Have you ever tried to take a photo of a group of people? How did that turn out? Did everyone in the photo turn out alright? It seems there is always someone blinking/not smiling/looking off at something else, right? Well, in Photoshop we can fix this. However, you must take a few photos of the group in quick succession to get the best results. With that, let’s dive on in!
[As always, I work with the assumption that you have already launched Photoshop, and that you know your way around the program at least on a basic level.]
Here are the two photos I will be using. If you look closely, you will see that most everyone in the first photo is smiling, eyes open, and looking at the camera. Well, with a few exceptions. Can you find the troublemakers? Yep, the boy in the center of the photo is looking off to the left, and the two ladies at the far right need some adjusting (one lady is completely blocked!).
Now the second photo is not perfect either, since the girl above the distracted boy is now looking at something more interesting to the right. Also, the young lady above and to the right of the woman with the red visor isn’t smiling and her eyes are closed.
If we take the best elements of these two photos, however, we will end up with a nice image.
The first thing we need to do is open the photos you want to work on. (File>Open, or Ctrl+O in Windows or Cmd+O for Mac).
Next, stack them as layers. To do this, go to File>Scripts>Load Files into Stack.
Make sure the option “Attempt to Automatically Align Source Images” is selected at the bottom. Click on Add Open Files and select OK.
You should notice that the photos are now in the layers panel (bottom right of screen).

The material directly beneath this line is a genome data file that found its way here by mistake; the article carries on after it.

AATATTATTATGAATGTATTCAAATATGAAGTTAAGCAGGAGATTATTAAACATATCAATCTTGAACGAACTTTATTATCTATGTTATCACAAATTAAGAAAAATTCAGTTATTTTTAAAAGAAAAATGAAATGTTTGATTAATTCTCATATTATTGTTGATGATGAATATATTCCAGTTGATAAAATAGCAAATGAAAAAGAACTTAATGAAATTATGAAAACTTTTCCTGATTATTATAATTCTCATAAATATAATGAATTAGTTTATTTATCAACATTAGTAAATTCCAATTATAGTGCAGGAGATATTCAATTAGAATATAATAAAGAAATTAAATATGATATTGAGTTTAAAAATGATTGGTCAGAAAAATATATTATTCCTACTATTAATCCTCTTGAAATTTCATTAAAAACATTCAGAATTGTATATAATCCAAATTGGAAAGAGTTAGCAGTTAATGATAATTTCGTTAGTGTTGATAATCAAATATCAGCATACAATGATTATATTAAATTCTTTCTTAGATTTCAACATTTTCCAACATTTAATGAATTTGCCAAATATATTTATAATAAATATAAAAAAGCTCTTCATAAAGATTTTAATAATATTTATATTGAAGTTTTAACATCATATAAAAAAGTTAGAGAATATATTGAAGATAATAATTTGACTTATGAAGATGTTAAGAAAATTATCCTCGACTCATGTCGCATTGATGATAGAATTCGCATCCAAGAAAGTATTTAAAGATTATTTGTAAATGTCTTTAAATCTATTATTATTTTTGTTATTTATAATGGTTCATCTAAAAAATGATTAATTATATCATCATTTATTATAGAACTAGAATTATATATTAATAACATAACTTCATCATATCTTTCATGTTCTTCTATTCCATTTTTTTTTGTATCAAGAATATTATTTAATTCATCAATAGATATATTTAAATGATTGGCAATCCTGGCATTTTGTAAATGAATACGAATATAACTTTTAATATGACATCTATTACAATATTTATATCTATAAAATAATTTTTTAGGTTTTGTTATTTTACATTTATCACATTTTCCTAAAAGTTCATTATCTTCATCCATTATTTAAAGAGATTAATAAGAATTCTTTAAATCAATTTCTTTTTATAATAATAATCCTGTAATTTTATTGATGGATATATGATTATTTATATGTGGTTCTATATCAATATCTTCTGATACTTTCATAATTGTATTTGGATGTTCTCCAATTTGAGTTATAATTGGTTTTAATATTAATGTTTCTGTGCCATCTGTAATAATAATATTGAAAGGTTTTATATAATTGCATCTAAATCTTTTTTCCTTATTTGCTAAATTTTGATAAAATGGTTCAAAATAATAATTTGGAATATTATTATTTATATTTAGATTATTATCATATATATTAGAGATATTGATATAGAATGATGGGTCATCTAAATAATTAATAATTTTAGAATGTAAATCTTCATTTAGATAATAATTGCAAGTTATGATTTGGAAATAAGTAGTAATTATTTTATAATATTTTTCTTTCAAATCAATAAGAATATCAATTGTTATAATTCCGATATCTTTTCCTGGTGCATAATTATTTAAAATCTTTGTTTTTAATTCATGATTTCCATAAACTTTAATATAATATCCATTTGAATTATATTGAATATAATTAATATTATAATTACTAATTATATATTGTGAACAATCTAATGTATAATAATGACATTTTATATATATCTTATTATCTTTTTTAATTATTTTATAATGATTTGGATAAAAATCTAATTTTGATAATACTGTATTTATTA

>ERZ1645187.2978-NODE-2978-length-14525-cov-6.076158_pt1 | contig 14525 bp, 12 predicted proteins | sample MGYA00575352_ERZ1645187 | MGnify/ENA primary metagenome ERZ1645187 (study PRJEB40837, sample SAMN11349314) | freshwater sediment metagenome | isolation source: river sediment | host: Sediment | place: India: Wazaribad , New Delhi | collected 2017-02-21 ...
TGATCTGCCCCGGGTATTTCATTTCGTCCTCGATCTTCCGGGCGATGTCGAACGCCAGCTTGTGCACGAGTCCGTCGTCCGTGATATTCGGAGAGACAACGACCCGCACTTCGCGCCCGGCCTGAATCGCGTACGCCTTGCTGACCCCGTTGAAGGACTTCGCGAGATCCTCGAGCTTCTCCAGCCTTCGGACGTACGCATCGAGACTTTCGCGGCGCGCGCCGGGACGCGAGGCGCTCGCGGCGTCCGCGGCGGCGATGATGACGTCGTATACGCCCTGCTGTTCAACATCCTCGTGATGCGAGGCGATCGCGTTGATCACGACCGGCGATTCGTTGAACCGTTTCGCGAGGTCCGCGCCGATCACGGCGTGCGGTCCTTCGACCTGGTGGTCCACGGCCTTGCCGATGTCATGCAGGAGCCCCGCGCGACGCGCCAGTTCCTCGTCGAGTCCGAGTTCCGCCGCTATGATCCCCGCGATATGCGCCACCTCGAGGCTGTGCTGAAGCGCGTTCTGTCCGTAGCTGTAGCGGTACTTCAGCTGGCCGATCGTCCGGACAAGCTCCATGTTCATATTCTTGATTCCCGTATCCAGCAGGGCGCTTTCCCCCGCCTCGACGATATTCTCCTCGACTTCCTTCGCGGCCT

If you deselect the top layer, it may be possible that the photos still don’t line up (Photoshop isn’t infallible, after all). If they don’t line up, follow these steps.
Select both layers (select a layer, then either click the other while holding either the Shift or Ctrl/Cmd key). This will select both layers. Choose Edit>Auto-Align Layers.
You can choose Auto here, and let Photoshop work its magic for you.
Now, the photo you want to “cut through” needs to be the top image, so you may need to drag it to the top position in the layers panel.
With the top layer still selected, click on the Add Layer Mask button at the bottom of the Layers Panel.
Make sure the Layer Mask is selected. Note: I have only zoomed in here just to verify I selected the correct layer (which I did, by the way).
Select the Brush Tool.
Make sure the foreground color is black.
Now “paint” over the faces/parts of the group photo you would like to fix. In doing so, the bottom layer will appear. It is more like erasing the top layer, and exposing what is underneath (a good photo of that one person in the group). In the photo below the brush tool is shown as the red circle. Using the brush tool is just clicking on the mouse button (the left one, that is), and carefully running the cursor over the portion of the image you want to expose.
As you can see in this photo below, the boy in the middle of the frame is now looking straight ahead, the lady hidden previously on the right is now visible, and the lady next to her has been corrected.
If you come across any problems with this tip, or need assistance with any other Photoshop “trick,” please contact me.
Instructional Media Design Specialist
Center for Academic & Professional Excellence